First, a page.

First things first, 10 Cloverfield Lane is not a sequel (or prequel, or side-quel) to Cloverfield. The films share some themes and details but they’re all tertiary, evidence of the script’s late conversion into a patented J.J. Abrams Mystery Box. It seems that the shared titles are anthological, akin to Abrams’ Twilight Zone of low budget genre films. It’s a little bit bait-and-switch and I was prepared to hate the fact that Abrams’ sold me a false bill of goods. Fortunately, enough of Dan Trachtenberg’s directorial debut is good that it mitigates that disappointment as well as inevitable story weaknesses.
Michelle (Mary Elizabeth Winstead) is in a troubled engagement (the film’s opening, a wordless montage of her packing her bags and leaving without her ring, immediately establishes Trachtenberg’s prowess for visual storytelling and mise-en-scene). While driving, Michelle is run off the road and awakens in the underground bunker of survivalist Howard Stambler (John Goodman), a paranoid former Navy man and satellite engineer.
He claims to have saved her from the wreck and brought her to his home because an apocalyptic attack has left the outside world inhospitable. While Howard is clearly troubled from the start, Michelle, along with fellow survivor Emmett (John Gallagher, Jr.), learn he may be right about the attack, paving the way for escalating tensions as time passes and secrets emerge.
The film largely succeeds on the strength of the performers. Goodman is brilliant in everything he’s a part of (The Flintstones nonwithstanding) and it’s the case here. While I wish the script had layered more subtlety, especially at the beginning, about Howard’s mental state, Goodman is so good that he allows flickers of humanity to shine through even after, just enough to make us doubt ourselves about this man, who seems to have been proven right about everything.
Winstead is a lady MacGyver. There’s an early scene, when she initially discovers her predicament and she starts crying before steeling and using her own IV as a tool. Her relationship with her savior Howard (or rather, his fixation on her as substitute for his mysteriously-absent daughter Megan) forms the spine of the story, combining feminism and Freud into a mediation Michelle’s feminine empowerment over patriarchy and male impotence.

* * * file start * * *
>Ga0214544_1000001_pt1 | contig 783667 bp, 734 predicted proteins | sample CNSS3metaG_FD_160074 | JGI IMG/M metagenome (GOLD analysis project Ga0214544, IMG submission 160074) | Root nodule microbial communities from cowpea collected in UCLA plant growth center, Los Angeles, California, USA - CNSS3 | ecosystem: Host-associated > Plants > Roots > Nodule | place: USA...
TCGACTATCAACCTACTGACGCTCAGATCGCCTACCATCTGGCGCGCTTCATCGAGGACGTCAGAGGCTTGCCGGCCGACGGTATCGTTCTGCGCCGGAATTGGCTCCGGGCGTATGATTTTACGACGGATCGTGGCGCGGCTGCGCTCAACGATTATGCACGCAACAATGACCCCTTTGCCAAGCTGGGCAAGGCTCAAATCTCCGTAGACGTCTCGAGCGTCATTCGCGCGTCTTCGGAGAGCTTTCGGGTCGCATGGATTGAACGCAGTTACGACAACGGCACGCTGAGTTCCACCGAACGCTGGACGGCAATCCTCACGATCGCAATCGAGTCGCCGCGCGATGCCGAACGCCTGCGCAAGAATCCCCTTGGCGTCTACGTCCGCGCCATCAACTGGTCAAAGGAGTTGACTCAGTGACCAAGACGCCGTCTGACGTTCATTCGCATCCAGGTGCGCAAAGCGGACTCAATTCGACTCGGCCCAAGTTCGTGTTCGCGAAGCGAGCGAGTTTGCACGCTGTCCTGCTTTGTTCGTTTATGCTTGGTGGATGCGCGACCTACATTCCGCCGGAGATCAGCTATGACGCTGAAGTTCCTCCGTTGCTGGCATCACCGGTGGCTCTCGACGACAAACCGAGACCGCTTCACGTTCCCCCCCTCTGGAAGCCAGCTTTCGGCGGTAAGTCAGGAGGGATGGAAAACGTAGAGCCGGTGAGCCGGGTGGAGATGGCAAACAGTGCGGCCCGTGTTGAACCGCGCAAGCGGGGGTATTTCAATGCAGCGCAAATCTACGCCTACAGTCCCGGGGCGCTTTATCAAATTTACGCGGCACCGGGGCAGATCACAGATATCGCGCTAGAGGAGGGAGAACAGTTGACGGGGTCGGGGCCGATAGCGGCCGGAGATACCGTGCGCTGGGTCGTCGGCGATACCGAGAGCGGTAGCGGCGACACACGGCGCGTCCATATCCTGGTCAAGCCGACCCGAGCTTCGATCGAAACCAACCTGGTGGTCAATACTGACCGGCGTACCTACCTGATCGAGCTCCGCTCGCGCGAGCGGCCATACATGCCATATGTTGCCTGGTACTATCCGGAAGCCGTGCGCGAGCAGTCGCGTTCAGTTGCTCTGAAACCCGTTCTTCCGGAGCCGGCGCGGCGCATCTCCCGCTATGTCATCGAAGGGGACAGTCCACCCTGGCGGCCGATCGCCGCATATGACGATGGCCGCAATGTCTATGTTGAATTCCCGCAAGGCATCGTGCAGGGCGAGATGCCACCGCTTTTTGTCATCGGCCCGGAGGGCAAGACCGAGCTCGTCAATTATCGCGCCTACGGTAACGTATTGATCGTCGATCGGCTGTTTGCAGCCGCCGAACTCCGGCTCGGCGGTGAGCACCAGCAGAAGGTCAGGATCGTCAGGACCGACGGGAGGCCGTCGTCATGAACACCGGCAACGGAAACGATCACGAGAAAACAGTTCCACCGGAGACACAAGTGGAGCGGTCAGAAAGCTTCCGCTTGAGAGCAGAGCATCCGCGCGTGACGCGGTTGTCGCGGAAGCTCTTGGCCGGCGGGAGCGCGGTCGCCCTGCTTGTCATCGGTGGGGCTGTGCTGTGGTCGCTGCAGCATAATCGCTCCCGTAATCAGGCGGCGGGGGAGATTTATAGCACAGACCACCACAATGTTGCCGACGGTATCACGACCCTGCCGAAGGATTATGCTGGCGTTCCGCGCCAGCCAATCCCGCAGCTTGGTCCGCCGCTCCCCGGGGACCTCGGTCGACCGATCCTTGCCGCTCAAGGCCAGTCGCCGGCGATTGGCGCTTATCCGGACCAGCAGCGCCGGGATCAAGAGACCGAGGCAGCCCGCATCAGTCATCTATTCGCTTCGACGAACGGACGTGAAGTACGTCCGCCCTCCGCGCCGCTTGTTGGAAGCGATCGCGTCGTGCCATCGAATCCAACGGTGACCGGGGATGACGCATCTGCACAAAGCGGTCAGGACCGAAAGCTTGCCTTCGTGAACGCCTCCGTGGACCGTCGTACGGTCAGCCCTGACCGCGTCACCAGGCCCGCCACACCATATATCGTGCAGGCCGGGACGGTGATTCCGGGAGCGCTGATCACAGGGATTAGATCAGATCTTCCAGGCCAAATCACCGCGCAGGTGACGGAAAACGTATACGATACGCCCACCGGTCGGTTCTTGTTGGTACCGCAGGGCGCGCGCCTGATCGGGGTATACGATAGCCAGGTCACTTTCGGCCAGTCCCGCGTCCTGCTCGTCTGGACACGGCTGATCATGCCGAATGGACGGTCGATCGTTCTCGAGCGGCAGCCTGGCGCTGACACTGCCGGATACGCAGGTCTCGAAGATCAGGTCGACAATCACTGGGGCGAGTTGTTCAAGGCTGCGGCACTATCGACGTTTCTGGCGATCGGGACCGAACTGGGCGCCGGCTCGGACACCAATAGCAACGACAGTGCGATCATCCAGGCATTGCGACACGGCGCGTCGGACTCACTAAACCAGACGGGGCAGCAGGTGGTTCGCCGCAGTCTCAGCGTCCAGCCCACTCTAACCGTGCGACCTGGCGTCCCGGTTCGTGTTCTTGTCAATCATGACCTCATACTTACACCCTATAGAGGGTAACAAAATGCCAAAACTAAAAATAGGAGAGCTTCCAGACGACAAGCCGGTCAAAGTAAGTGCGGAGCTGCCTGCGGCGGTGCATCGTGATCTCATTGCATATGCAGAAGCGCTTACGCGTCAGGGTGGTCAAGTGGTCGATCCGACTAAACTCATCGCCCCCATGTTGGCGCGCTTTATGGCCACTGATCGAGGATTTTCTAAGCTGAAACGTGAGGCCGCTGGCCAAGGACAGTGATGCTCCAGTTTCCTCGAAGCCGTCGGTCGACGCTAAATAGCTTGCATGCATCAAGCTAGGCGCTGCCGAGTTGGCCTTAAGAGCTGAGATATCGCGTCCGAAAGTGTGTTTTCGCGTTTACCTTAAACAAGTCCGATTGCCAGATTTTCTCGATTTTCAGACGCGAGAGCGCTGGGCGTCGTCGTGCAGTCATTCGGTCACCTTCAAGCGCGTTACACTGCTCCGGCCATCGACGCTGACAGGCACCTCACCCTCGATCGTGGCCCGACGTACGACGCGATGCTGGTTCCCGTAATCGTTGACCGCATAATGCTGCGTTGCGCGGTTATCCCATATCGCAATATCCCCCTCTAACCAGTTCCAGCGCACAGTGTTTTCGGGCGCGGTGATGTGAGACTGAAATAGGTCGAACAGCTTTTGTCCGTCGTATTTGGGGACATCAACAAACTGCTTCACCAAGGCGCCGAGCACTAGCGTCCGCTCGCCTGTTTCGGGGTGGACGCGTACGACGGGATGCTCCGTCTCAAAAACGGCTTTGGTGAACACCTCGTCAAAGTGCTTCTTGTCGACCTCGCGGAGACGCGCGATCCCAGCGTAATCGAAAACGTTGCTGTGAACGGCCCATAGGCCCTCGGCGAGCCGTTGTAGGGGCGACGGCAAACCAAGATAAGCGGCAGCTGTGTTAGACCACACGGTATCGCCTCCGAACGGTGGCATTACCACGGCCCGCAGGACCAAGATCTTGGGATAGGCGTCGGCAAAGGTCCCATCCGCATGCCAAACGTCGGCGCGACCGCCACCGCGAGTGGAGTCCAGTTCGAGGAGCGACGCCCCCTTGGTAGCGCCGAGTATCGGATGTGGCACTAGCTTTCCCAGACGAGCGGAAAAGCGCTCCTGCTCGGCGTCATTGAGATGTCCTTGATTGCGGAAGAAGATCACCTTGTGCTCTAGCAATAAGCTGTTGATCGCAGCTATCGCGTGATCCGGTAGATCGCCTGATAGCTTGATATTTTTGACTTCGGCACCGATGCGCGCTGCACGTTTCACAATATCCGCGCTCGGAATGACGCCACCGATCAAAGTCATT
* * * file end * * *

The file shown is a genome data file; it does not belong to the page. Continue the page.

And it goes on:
Gallagher is very good despite being dealt the “third wheel” role. Both the writing and his acting elevate the role above plot function or comic relief and he adds weight to the proceedings, caught between the two leads as an object of Howard’s scorn and Michelle’s affection (though thankfully an unnecessary love story is avoided).
It’s an accomplished debut for Trachtenberg, who got on peoples’ radars, including Abrams’, through a fan film based on the video game series Portal. He makes the most of the bunker’s confined, claustrophobic setting and packs information into most every frame. It isn’t until Act III when Michelle executes her escape that Trachtenberg spends much of his $5 million budget and therein lies what I hate to admit is the film’s weakness.
It’s pretty easy to see where the rewritten elements were added to appease and connect the film to the previous one, because it’s when all the money shows up on screen in the form of CGI. I can confirm there are monsters for fixers like me, but after the ratcheting tension in the bunker, even I felt like the balloon had let the air out, along with common sense and reason. Even if the genre elements feel tacked on and leave something to be desired, the film’s final shot is flat-out amazing.
See, 10 Cloverfield Lane began as The Cellar (and as Valencia during production), an acclaimed spec script with no relation to Cloverfield. Upon development, it was producer Abrams’ idea to make this part of the Cloverfield universe or anthology or brand or whatever the hell he wants to call it, ostensibly to help get the film made in a franchise-driven marketplace.
An actual Cloverfield 2 had only been bandied about by fans and by the off-the-cuff remarks of the creative team, including director Matt Reeves (Dawn of the Planet of the Apes) writer Drew Goddard (The Martian), Abrams, his producing partner Bryan Burk. Ultimately, it seemed none of them had any idea what they wanted to do and so lacked any motivation or enthusiasm to develop it.
Now, with this film’s release, Abrams has been teasing, in varying terminology, about the series and a potential third film. “This is just this movie, and it’s only two films that we’re talking about right now,” Abrams told EW on the film’s press day. “[But] there is something else that we’d like to do, and hopefully we’ll get a shot.”
If Abrams can keep delivering genre films this good, I will consider a potential Cloverfield sequel or return of the Clover monster a bonus rather than a requirement. Considering my resistance to his exploitation of this brand, I’d say that’s my stamp of approval for 10 Cloverfield Lane.